For the Holy Hens!
Despite their initial stumbles, the company makes short work of the horde of giant rats and find themselves in a cavern with tunnels leading off in three directions. Before they can formulate a plan, they hear high-pitched voices in the distance shouting in shrieking rage. Unable to determine where the angry cries are coming from, the company splits into three groups, one for each passage.
In each passage, the members of the company find themselves facing skaven and their packs of giant rats. The subsequent skirmishes are bloody and decisive. Pierre surprises everyone by firing a crossbow bolt into the eye of a skaven priest, killing it. Magnus briefly succumbs to the insane bloodlust caused by his magical knife before recovering himself. Sir Henri is swarmed by rats and nearly falls, while Renee is swarmed by rats and nearly loses her hand.
|A Skaven Priest|
At last, the company pushes their way into another cavern, where two skaven priests stand over a crude wooden crate that holds the holy hens of Epernay. Hearing their chant, the company realizes that the priests are in the midst of sacrificing the hens to something called the Horned Rat, in the hopes that it gains the hens’ magical powers.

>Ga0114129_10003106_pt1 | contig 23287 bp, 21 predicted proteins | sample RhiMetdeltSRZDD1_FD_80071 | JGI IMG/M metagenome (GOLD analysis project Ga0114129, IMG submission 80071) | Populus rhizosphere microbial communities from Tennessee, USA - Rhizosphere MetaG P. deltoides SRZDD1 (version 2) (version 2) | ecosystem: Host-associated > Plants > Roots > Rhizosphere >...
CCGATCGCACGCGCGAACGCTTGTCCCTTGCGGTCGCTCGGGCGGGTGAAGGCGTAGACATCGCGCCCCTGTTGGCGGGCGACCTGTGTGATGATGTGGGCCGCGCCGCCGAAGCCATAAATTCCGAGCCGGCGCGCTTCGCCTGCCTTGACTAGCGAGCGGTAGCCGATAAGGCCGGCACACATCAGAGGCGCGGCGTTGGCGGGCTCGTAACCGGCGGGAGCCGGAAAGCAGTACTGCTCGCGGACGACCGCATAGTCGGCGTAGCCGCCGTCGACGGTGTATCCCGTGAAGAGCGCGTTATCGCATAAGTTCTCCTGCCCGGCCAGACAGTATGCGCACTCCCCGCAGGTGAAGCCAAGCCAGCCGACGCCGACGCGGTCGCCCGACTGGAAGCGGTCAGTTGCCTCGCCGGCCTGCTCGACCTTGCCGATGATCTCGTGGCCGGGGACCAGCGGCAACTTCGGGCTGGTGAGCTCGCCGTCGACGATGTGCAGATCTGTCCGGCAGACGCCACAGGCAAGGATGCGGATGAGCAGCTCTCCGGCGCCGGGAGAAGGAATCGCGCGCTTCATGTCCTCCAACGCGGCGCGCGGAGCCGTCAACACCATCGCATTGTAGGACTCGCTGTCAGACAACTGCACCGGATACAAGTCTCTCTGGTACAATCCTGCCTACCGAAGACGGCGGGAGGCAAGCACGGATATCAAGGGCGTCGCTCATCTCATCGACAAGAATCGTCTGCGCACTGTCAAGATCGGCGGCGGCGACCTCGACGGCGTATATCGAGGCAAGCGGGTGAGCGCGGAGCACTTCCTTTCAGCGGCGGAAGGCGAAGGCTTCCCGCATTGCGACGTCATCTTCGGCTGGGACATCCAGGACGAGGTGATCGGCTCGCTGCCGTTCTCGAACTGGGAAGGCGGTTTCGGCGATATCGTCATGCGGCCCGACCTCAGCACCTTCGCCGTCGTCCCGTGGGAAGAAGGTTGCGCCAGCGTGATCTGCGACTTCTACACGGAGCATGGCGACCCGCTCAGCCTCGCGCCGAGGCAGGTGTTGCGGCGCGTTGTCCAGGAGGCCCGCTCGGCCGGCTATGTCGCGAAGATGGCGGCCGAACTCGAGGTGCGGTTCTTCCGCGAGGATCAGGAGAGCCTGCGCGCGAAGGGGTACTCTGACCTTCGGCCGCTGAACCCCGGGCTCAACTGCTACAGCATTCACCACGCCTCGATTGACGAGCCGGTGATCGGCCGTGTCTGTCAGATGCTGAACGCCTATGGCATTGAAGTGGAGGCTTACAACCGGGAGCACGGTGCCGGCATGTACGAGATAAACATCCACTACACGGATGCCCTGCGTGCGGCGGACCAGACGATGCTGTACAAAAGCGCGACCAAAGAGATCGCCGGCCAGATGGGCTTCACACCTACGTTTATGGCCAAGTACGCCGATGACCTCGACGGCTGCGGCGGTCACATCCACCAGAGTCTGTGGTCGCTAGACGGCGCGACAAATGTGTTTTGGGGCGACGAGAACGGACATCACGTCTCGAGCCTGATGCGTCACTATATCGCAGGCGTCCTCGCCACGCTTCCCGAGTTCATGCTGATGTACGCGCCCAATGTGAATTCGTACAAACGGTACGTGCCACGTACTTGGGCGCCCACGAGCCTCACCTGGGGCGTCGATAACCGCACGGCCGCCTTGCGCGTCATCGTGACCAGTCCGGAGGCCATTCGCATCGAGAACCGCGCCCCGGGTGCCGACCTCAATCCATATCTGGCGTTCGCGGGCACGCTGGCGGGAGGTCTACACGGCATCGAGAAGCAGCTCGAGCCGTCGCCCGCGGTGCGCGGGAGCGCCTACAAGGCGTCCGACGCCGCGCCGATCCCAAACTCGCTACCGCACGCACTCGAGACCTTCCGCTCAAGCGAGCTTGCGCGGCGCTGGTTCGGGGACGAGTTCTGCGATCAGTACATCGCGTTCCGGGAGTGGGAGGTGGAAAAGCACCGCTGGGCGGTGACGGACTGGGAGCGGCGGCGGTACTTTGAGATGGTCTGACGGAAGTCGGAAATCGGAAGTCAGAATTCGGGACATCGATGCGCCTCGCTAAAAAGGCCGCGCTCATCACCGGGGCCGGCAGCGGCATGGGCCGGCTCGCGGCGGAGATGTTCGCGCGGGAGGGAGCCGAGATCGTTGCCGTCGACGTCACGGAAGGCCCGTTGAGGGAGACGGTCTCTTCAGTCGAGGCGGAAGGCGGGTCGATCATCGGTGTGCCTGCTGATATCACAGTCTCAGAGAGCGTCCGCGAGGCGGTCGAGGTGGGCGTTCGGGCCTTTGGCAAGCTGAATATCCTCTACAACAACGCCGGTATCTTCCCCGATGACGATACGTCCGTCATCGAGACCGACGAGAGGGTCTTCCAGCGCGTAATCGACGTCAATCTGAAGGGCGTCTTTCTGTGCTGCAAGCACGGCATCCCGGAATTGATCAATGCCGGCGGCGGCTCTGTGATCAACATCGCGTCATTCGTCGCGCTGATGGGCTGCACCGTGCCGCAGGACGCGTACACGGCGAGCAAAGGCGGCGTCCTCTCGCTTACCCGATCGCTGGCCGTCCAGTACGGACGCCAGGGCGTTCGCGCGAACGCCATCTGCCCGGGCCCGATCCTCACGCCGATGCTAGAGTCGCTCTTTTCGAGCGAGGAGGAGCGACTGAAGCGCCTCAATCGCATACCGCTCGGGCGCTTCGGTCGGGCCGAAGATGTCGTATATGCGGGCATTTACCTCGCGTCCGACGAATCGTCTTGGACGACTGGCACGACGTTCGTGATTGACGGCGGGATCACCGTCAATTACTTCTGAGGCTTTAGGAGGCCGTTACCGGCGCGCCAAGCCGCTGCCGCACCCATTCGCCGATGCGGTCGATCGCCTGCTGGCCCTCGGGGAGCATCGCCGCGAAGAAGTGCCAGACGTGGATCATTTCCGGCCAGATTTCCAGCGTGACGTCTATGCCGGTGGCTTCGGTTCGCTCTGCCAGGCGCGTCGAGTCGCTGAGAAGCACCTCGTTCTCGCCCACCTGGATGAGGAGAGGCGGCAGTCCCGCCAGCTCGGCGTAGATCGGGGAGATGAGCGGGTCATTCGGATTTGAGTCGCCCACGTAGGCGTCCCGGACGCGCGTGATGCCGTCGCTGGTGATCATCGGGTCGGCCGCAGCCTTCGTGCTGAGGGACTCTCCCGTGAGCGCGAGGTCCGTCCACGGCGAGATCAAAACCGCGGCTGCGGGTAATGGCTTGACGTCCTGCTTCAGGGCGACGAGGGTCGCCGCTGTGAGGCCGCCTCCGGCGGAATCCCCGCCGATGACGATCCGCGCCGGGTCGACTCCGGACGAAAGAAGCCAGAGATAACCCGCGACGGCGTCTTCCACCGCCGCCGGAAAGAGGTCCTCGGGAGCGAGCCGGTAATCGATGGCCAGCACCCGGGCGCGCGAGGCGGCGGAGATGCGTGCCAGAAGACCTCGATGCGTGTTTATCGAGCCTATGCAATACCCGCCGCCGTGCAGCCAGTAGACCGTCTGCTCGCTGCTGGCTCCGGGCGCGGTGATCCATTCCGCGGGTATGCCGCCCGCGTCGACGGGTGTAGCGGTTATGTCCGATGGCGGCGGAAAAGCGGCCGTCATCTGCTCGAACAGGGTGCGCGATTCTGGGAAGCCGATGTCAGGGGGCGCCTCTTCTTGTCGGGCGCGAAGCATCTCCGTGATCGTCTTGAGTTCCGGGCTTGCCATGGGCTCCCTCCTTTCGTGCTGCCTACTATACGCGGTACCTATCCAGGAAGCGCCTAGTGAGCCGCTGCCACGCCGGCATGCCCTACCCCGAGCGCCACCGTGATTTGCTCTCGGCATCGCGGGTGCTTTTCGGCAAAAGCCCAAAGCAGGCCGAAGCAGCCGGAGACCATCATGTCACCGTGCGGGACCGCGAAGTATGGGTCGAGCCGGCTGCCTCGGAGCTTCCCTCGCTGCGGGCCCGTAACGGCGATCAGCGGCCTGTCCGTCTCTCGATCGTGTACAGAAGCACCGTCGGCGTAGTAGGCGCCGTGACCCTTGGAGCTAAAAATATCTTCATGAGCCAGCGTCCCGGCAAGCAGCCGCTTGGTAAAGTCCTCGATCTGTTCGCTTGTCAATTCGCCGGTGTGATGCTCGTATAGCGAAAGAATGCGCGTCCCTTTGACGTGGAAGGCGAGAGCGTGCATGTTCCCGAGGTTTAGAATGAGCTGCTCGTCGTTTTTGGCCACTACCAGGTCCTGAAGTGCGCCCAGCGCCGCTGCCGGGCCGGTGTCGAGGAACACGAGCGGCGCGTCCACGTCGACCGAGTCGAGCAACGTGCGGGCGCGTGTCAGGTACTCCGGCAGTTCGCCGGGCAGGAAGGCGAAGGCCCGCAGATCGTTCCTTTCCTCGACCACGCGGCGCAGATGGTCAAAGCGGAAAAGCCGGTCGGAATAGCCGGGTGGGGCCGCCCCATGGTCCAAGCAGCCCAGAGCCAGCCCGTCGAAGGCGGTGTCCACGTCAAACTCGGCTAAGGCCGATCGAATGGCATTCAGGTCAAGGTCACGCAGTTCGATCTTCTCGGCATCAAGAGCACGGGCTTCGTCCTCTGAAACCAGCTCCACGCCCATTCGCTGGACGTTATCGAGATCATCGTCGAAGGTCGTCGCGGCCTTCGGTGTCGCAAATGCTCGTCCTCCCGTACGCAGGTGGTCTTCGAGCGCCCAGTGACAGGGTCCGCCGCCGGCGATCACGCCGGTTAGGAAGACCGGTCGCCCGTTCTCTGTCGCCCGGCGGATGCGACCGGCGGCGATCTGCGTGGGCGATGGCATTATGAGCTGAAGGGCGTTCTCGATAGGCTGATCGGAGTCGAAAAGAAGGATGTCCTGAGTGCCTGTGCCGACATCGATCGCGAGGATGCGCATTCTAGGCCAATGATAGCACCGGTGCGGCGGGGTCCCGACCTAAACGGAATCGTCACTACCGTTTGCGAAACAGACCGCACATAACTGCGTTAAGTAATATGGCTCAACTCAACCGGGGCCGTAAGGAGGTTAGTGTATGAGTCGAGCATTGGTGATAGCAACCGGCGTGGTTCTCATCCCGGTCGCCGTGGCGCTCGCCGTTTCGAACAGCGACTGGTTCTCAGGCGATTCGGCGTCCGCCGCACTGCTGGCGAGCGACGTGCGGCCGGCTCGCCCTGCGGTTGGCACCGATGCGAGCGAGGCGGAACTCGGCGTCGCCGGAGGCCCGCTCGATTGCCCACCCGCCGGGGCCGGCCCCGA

While the company engages the priests and their summoned rat hordes, Garnier races into the cavern, grabs the crate containing the holy hens, and runs off with it. Moments later, the skaven priests fall to blade, bow, and pistol, and the giant rats flee from the chamber, leaving the company victorious.
A Hero’s Welcome
Battered and bloodied, the company leave the skaven warren and return to Epernay. As they approach the main gates of the town, holy hens in tow, they see a large throng gathered in the road. The people in the crowd point excitedly at them and shout things like, “It’s him,” “he’s here,” “the bravest knight in all the realm!”
The company is taken aback when the crowd rushes toward them—and past them—to a small group of travelers coming up the road. This group includes a powerful looking knight in shining armor, three beautiful ladies on white palfreys, an older woman on a much sturdier horse, and a lute-playing bard riding a donkey.
Sir Henri, who is familiar with heraldry, identifies the approaching knight by his devices. The mystery knight is none other than Sir Thopas, to whom many amazing and improbable deeds are attributed. Sir Henri scoffs quietly once he recognizes the knight, because he also knows that Sir Thopas is both completely self-absorbed and a bit of an idiot.
|The Not Quite Historically Accurate Sir Thopas|